The internet has always been filled with fake images, but in 2021 the were too many fakes to count. Fake teeth, fake protests, and fake movie posters top the list of viral deceptions we spotted this year. Though there is way too much misinformation to summarize here — especially about the covid-19 health crisis — let’s take a look at just nine of the phony photos, videos, and gifs that went viral in 2021.
TikTokers Burning Snow to Prove It’s Fake
Amid the snowstorms at the start of 2021, videos of people burning snow to “prove” that it’s actually fake started go viral TikTok and Twitter. Needless to say, the snow was real and not planted by Bill Gates as part of an environmentalist conspiracy. And it’s not just Bill Gates. Some conspiracists believe that China was in on the whole thing, sending fake snow to the U.S. in an effort to delude Americans that climate change is real and make Ted Cruz look bad.
The viral videos actually showed a perfectly normal chemical reaction. But that didn’t stop these videos from racking up millions of views, though a large part of that viewership was probably less gullible people marveling at foolishness.
“No water, no dripping, no nothing,” one woman explains in a recent TikTok video that went viral after being re-uploaded to Twitter to mock her.
The secret behind the “burning” snow videos is simple sublimation. When the flame hits the packed snow, solid water sometimes turns directly into vapour, skipping its liquid stage.
‘Roundmeal’ the Macaroni and Beef Product
Have you seen that photo of a product called “Roundmeal,” the “protein-blasted” macaroni and beef meal? The image has made the rounds on Twitter and Reddit, with people expressing both their disgust and delight at this weird food. But it was actually fake.
The product, made by a fake company called Henton’s, includes helpful instructions on “how to do it,” as you can see in the expertly photoshopped image above. Step 1: boil it in the bag. Step 2: open and enjoy. The product “serves three men.” There’s even a promotion that says customers can win a visit from Davis. Who’s Davis? That part isn’t clear, but his speech bubble says “I’ll come to you.”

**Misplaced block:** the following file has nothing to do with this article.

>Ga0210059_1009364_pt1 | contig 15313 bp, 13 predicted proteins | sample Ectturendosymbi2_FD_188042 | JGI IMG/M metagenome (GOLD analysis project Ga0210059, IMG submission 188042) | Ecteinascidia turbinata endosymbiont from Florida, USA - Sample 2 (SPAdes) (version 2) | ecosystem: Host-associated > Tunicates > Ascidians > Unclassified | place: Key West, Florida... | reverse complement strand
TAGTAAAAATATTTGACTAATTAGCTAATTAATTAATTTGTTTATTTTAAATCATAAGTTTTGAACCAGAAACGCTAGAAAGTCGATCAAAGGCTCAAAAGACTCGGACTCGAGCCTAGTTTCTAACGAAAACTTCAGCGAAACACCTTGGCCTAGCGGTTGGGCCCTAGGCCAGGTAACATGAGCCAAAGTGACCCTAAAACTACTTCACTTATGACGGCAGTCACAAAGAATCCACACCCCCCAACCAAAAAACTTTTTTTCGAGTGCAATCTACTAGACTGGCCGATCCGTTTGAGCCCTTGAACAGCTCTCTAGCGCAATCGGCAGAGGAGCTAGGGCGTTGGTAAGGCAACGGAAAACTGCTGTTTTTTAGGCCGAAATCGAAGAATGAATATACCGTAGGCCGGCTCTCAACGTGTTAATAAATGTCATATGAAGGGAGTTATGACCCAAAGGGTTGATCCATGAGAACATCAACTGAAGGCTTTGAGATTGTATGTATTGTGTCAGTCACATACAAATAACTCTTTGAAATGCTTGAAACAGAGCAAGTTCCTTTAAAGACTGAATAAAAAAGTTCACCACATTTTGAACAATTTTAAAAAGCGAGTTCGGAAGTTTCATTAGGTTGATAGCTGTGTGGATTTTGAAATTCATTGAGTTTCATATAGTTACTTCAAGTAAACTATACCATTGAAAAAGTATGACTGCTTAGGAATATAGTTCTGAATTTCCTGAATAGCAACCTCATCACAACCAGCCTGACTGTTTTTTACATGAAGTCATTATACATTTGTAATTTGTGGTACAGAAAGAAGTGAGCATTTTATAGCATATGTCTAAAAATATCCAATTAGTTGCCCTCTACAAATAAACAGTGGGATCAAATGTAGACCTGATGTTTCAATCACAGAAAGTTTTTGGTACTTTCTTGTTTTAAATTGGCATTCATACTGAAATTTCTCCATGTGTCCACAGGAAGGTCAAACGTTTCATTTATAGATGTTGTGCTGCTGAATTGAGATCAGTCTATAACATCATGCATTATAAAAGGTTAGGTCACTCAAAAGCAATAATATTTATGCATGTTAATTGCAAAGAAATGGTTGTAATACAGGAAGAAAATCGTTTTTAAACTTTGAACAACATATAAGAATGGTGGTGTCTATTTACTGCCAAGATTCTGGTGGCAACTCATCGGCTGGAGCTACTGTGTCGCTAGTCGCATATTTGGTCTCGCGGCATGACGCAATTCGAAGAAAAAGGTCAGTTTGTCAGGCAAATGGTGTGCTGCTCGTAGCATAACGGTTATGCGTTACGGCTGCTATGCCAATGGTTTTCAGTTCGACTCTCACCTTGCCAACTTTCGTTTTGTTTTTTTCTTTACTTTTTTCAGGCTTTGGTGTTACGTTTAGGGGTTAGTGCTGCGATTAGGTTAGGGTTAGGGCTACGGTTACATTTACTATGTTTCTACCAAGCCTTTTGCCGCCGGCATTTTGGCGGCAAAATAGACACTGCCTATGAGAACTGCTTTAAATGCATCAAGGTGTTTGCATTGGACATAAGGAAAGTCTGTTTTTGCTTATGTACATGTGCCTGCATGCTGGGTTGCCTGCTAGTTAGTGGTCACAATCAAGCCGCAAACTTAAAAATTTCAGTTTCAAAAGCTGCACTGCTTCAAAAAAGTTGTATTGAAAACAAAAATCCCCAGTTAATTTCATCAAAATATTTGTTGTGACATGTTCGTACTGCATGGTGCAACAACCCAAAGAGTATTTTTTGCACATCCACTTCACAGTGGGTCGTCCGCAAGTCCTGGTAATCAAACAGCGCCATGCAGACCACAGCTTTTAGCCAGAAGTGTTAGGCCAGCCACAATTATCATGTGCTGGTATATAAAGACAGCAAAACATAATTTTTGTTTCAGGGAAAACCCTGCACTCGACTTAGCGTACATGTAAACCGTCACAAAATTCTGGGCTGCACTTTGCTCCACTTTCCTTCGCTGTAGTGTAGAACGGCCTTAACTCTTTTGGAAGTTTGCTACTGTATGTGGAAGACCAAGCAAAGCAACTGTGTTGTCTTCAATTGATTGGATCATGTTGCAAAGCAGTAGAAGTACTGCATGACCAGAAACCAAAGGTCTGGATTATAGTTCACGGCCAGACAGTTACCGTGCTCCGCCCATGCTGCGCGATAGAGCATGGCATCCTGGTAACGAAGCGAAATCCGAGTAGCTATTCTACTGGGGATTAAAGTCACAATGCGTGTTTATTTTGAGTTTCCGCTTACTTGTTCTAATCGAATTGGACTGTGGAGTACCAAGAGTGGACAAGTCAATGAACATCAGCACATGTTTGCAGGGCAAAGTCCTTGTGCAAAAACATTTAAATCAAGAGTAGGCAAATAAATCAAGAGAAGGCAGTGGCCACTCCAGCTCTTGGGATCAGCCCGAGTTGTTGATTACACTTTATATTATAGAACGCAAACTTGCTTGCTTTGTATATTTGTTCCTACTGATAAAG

The image was actually created by Alan Wagner, a video artist from Los Angeles who tweets under the name @truewagner. Wagner has made plenty of other fakes before, including “Child with small telescope” and “Obama is back in a BIG way.”
Dan Crenshaw’s Eventful Fourth of July Party
Back in July, Rep. Dan Crenshaw threw a party for Independence Day. An alleged image from the ad started making the rounds on social media sites like Twitter. But the graphic was actually photoshopped, however slightly.
The original video from Rep. Crenshaw, which is available on Vimeo, includes a segment where the words “Dan’s First Annual” appear behind the congressman. Crenshaw’s head slightly obscures the letter “R” in the word “first,” while his torso obscures the middle “NU” in the word “annual.” Some anonymous photoshopper took the politician and moved him up a bit in the image to cover even more of the letters behind him, making it look like it declared “Dan’s First Anal.”
One might wonder why they even went through all the effort, until one remembers “oh, this is the internet.”
The Cuba Communism ‘Protest’
Did you see this photo of an enormous march in Havana, Cuba earlier this year? It was circulating on right-wing social media channels as proof that the Cuban people are sick and tired of the Communist government. But the photo is actually a few years old. And, ironically, it’s a rally where the participants are decidedly pro-Communist.